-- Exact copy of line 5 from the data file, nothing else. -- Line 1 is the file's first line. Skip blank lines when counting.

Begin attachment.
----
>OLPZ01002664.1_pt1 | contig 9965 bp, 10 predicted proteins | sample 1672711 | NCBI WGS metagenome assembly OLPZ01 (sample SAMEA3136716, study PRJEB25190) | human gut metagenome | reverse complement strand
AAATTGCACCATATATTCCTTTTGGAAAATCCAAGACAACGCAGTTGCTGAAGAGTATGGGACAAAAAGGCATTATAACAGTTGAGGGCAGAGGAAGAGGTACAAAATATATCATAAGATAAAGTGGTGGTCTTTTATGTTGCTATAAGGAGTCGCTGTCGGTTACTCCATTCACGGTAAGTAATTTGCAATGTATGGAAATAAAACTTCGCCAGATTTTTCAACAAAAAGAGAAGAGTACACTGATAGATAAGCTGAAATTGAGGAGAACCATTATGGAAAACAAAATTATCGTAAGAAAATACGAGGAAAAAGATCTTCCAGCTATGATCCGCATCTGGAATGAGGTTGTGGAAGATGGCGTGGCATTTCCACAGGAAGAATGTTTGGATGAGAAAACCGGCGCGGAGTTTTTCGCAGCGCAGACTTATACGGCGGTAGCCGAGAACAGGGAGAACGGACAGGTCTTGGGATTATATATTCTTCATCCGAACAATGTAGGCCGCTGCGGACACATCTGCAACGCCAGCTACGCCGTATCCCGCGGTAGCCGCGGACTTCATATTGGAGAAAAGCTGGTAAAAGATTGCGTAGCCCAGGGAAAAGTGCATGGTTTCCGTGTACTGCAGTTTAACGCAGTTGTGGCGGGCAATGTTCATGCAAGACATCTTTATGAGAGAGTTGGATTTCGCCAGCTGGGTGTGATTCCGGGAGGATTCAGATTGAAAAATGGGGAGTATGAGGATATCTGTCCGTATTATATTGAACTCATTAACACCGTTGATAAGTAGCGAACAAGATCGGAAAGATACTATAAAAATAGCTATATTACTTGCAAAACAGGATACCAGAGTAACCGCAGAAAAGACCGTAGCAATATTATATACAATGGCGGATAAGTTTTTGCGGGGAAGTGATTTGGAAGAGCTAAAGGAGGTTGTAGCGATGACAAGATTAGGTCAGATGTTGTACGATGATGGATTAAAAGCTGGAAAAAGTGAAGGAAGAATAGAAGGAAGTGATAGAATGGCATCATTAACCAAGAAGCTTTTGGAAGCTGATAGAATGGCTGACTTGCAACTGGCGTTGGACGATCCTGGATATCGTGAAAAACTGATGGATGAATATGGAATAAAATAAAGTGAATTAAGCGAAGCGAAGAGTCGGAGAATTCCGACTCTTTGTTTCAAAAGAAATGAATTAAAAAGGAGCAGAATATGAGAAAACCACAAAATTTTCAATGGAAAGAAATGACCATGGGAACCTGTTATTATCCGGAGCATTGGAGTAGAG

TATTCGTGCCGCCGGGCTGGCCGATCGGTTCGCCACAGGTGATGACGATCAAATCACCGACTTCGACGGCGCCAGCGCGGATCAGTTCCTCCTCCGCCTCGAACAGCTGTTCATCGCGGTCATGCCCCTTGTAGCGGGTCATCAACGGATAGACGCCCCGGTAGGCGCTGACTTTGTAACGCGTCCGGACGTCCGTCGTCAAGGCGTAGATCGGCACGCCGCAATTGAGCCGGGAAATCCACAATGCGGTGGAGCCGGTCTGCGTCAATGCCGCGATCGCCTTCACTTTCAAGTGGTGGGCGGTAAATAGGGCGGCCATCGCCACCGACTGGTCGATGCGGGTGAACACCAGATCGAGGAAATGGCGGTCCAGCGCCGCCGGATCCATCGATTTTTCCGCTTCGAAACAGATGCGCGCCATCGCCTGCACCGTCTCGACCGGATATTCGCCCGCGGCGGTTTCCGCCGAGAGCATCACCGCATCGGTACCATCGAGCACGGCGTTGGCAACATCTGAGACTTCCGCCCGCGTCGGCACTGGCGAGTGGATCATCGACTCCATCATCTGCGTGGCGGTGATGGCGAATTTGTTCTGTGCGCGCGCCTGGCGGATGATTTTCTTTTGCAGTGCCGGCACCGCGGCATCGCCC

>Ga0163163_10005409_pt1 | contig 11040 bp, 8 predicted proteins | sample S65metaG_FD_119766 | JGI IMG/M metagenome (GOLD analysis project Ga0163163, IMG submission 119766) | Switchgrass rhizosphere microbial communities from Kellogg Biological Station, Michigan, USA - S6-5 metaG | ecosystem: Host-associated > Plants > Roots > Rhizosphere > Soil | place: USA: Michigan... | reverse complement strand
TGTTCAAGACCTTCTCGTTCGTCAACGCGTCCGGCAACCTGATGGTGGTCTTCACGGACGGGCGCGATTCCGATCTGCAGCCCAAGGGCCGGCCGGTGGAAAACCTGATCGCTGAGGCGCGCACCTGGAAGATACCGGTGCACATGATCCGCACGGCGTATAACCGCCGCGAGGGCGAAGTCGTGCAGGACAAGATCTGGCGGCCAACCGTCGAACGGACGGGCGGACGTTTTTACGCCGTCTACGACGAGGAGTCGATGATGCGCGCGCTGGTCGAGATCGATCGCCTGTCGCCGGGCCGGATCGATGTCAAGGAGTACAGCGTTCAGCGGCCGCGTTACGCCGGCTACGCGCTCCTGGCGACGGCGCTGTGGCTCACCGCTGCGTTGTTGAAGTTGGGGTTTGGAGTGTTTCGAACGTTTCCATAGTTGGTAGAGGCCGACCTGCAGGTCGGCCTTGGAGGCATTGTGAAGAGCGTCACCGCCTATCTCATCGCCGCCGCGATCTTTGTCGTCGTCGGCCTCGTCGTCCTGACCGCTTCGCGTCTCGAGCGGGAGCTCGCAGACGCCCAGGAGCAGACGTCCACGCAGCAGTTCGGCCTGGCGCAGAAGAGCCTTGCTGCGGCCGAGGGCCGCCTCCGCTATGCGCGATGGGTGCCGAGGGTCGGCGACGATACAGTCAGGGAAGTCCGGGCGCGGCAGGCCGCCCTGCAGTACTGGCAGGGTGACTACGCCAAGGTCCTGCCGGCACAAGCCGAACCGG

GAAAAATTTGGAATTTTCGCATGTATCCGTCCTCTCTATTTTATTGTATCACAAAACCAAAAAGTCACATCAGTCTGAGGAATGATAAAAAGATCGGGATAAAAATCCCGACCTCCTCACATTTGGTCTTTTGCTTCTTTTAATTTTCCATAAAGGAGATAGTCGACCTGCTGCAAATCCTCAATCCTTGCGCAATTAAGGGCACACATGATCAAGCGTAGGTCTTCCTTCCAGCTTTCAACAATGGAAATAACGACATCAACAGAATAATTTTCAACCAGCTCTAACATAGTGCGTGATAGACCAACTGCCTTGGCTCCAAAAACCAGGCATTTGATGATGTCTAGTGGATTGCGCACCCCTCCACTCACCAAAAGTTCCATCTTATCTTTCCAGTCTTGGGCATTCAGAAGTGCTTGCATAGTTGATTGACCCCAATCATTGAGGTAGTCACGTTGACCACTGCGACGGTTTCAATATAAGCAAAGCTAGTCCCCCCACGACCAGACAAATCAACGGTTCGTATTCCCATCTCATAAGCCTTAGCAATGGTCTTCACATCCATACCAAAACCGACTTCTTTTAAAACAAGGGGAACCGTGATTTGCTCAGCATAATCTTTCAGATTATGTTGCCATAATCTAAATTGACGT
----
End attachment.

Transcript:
TGTTCAAGACCTTCTCGTTCGTCAACGCGTCCGGCAACCTGATGGTGGTCTTCACGGACGGGCGCGATTCCGATCTGCAGCCCAAGGGCCGGCCGGTGGAAAACCTGATCGCTGAGGCGCGCACCTGGAAGATACCGGTGCACATGATCCGCACGGCGTATAACCGCCGCGAGGGCGAAGTCGTGCAGGACAAGATCTGGCGGCCAACCGTCGAACGGACGGGCGGACGTTTTTACGCCGTCTACGACGAGGAGTCGATGATGCGCGCGCTGGTCGAGATCGATCGCCTGTCGCCGGGCCGGATCGATGTCAAGGAGTACAGCGTTCAGCGGCCGCGTTACGCCGGCTACGCGCTCCTGGCGACGGCGCTGTGGCTCACCGCTGCGTTGTTGAAGTTGGGGTTTGGAGTGTTTCGAACGTTTCCATAGTTGGTAGAGGCCGACCTGCAGGTCGGCCTTGGAGGCATTGTGAAGAGCGTCACCGCCTATCTCATCGCCGCCGCGATCTTTGTCGTCGTCGGCCTCGTCGTCCTGACCGCTTCGCGTCTCGAGCGGGAGCTCGCAGACGCCCAGGAGCAGACGTCCACGCAGCAGTTCGGCCTGGCGCAGAAGAGCCTTGCTGCGGCCGAGGGCCGCCTCCGCTATGCGCGATGGGTGCCGAGGGTCGGCGACGATACAGTCAGGGAAGTCCGGGCGCGGCAGGCCGCCCTGCAGTACTGGCAGGGTGACTACGCCAAGGTCCTGCCGGCACAAGCCGAACCGG